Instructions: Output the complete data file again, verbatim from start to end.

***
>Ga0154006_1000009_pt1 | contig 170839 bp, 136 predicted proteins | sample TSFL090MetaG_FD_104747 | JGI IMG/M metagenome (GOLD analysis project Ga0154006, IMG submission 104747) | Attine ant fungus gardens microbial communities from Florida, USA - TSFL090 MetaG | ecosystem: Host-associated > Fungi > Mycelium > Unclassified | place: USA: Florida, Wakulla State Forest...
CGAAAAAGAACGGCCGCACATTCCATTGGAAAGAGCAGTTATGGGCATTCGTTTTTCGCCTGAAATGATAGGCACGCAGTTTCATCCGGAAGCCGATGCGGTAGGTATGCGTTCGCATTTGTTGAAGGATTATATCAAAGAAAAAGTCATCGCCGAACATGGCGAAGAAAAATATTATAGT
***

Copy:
>Ga0154006_1000009_pt1 | contig 170839 bp, 136 predicted proteins | sample TSFL090MetaG_FD_104747 | JGI IMG/M metagenome (GOLD analysis project Ga0154006, IMG submission 104747) | Attine ant fungus gardens microbial communities from Florida, USA - TSFL090 MetaG | ecosystem: Host-associated > Fungi > Mycelium > Unclassified | place: USA: Florida, Wakulla State Forest...
CGAAAAAGAACGGCCGCACATTCCATTGGAAAGAGCAGTTATGGGCATTCGTTTTTCGCCTGAAATGATAGGCACGCAGTTTCATCCGGAAGCCGATGCGGTAGGTATGCGTTCGCATTTGTTGAAGGATTATATCAAAGAAAAAGTCATCGCCGAACATGGCGAAGAAAAATATTATAGT